The climate crisis presents a multi-dimensional challenge to the development of the built environment. With finite global resources and increasingly unpredictable climate patterns, the need to improve our understanding of sustainable practices and materials for construction has never been more pressing. As Commonwealth Scholar Yashwantraj Seechurn explains, developing strategies to manage material corrosion and prevent accelerating corrosion rates could be the key to a sustainable future for towns, cities, and economic infrastructure.
Before undertaking my scholarship, I worked as a Lecturer at the University of Mauritius where I taught modules on engineering and conducted research on corrosion. In this role I became concerned about the lack of current research on the corrosivity of microclimates in Mauritius, which have led to inappropriate corrosion control and protection. This is a problem which is likely to be exacerbated by the effects of climate change and, as a topic of investigation, it presented an excellent opportunity for my scholarship research with the aim of reducing the cost of damages, whether economic or environmental, striving for a sustainable future in Mauritius and beyond.
Understanding the material
While the environmental cost of fossil fuel production and use is well understood, the impact of the built environment is less often the focus of attention in climate headlines. Yet, the production of materials used by the construction industry to build and regenerate human infrastructure comes at a significant environmental cost as well. A major factor in this is the sustainability of materials that are used in construction and how the issue of corrosion, which accelerates the depletion of buildings and structures, presents a unique challenge for industrialising countries around the world.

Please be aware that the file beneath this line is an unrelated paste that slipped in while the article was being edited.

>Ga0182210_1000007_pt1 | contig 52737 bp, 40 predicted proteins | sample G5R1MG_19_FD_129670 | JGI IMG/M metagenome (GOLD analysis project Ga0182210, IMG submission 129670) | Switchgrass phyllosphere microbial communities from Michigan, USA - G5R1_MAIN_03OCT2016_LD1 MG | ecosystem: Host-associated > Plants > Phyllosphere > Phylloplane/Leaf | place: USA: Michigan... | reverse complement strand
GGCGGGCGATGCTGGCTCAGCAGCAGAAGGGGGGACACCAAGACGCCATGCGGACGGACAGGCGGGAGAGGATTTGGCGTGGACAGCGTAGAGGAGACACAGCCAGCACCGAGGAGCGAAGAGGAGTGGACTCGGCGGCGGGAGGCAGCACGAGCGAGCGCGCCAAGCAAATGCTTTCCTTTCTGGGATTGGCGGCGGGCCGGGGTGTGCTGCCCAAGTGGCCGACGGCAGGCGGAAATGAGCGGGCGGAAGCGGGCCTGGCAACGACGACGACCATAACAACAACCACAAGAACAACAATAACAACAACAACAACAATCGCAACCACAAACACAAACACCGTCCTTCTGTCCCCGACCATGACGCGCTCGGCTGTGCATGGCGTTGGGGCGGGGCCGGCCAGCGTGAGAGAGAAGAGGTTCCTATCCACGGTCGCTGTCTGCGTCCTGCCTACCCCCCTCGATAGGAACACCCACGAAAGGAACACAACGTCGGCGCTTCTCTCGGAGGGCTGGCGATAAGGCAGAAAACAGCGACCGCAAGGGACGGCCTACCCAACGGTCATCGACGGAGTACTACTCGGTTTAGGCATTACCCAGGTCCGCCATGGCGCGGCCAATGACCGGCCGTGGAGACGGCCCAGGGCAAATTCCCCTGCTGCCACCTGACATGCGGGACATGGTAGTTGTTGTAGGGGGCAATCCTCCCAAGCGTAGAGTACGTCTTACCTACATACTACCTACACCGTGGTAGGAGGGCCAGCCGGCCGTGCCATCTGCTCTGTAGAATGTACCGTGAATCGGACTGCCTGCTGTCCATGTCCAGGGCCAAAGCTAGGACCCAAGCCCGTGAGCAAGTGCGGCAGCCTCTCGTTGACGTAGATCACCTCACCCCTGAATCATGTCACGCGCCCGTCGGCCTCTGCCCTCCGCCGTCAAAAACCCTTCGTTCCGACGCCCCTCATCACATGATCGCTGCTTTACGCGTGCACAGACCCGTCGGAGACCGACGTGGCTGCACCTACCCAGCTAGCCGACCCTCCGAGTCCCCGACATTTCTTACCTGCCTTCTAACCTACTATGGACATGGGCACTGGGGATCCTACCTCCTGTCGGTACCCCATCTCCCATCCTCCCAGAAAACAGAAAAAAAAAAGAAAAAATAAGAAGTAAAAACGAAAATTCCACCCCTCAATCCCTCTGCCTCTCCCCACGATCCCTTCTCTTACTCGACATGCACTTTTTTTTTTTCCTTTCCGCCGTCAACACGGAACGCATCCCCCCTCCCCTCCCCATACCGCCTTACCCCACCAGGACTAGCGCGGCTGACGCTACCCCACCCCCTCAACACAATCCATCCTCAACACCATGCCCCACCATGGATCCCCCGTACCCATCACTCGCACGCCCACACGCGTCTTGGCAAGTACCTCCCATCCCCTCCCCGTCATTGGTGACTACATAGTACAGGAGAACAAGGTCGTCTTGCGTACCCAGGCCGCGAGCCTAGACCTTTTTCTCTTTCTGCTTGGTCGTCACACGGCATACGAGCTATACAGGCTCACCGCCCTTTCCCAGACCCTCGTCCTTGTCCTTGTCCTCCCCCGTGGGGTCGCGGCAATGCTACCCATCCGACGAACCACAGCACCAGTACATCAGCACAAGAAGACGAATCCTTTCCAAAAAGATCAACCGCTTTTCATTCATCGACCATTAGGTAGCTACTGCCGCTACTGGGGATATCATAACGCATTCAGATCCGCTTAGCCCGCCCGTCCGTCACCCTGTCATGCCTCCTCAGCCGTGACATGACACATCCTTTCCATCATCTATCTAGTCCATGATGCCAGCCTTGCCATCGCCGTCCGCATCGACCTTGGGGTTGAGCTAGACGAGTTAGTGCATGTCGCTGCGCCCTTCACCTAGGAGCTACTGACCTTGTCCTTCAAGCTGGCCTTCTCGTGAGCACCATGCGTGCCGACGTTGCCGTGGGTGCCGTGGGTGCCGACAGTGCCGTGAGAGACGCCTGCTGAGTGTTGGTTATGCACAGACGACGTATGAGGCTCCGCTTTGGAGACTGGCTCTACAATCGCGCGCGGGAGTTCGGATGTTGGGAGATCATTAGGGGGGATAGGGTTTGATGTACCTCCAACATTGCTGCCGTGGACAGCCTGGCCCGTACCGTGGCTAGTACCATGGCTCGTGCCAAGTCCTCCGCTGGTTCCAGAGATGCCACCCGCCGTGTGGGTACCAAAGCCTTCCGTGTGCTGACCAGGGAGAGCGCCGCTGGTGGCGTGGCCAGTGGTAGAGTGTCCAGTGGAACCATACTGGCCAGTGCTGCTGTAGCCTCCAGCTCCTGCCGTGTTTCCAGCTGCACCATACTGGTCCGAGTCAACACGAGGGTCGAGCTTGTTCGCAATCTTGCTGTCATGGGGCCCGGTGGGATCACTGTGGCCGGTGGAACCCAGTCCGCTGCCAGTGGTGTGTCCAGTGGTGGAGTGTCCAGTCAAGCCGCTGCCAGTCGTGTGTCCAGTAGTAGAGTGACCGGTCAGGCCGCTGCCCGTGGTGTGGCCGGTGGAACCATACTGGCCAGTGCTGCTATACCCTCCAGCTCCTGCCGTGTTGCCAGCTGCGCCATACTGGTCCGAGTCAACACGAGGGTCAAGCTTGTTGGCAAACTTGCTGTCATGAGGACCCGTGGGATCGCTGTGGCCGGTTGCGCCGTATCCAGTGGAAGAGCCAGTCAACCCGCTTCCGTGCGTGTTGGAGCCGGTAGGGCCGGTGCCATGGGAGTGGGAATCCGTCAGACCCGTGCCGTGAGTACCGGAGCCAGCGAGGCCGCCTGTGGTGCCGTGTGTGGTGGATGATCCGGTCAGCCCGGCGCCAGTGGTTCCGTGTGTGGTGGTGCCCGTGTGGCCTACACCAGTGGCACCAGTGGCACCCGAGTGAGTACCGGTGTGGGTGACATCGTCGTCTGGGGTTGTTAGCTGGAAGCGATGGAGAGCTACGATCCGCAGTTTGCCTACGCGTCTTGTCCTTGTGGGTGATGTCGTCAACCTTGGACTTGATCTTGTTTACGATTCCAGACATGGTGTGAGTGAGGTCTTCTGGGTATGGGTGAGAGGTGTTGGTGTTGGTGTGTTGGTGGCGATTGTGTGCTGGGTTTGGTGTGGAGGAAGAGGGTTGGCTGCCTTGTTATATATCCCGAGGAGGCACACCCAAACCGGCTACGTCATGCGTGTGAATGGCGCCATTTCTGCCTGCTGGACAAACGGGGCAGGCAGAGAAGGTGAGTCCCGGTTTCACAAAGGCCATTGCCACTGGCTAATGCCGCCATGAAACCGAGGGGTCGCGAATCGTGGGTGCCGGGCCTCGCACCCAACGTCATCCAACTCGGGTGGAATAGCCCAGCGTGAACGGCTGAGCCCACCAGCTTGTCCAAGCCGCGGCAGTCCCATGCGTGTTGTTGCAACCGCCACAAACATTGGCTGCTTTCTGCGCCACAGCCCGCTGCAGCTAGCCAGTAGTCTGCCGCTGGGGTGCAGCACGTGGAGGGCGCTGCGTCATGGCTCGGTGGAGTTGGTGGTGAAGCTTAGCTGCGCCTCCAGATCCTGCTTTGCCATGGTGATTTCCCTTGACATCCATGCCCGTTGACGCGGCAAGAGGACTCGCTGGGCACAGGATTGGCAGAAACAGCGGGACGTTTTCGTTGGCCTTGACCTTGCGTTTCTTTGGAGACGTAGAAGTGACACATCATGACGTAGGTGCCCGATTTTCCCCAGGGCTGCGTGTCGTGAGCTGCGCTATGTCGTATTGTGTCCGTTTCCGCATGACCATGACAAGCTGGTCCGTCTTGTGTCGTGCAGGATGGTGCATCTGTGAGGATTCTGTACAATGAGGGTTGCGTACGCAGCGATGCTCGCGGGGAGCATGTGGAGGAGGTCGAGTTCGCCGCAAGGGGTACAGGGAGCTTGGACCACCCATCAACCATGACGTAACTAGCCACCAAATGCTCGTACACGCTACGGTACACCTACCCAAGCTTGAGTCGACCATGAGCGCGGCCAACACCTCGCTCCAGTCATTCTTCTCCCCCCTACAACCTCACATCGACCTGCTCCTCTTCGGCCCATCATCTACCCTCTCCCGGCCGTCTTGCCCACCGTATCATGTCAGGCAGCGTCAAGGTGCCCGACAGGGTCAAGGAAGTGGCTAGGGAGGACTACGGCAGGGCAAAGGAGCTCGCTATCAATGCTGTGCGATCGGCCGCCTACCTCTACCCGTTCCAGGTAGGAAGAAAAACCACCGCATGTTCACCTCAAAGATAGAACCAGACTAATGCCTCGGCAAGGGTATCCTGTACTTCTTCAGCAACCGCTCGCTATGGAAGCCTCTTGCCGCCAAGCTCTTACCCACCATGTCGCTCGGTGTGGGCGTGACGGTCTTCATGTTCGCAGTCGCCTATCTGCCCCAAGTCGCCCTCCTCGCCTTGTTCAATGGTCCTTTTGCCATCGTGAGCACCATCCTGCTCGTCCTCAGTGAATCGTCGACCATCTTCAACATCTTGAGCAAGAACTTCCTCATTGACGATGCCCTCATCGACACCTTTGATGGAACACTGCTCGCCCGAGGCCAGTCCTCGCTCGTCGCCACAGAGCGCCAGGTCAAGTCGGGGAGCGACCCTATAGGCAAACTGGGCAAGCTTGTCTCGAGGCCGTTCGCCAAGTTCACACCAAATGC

Today, many large infrastructure projects still require significant amounts of carbon steel in construction works. As a construction material, carbon steel is often preferred to other materials because of its low cost and superior mechanical strength, but it has a crucial disadvantage in its susceptibility to corrosion. The interaction of carbon steel with the environment interferes with its structural integrity and affects its functioning in various applications. This can lead to the degrading of buildings and essential infrastructure over time which are not only expensive to repair and replace but also detrimental to the environment through metal run-off.
The corrosion cycle
The effect of corrosion in industrialising countries can be severe because these countries often rely intensively on coal and heavy-oil power generation which produce harmful by-product emissions such as sulphur dioxide, a major contributor to atmospheric corrosion. In addition, countries often lack the necessary policy framework to restrict emissions from power generation, thus allowing atmospheric pollutants to accrue unchecked.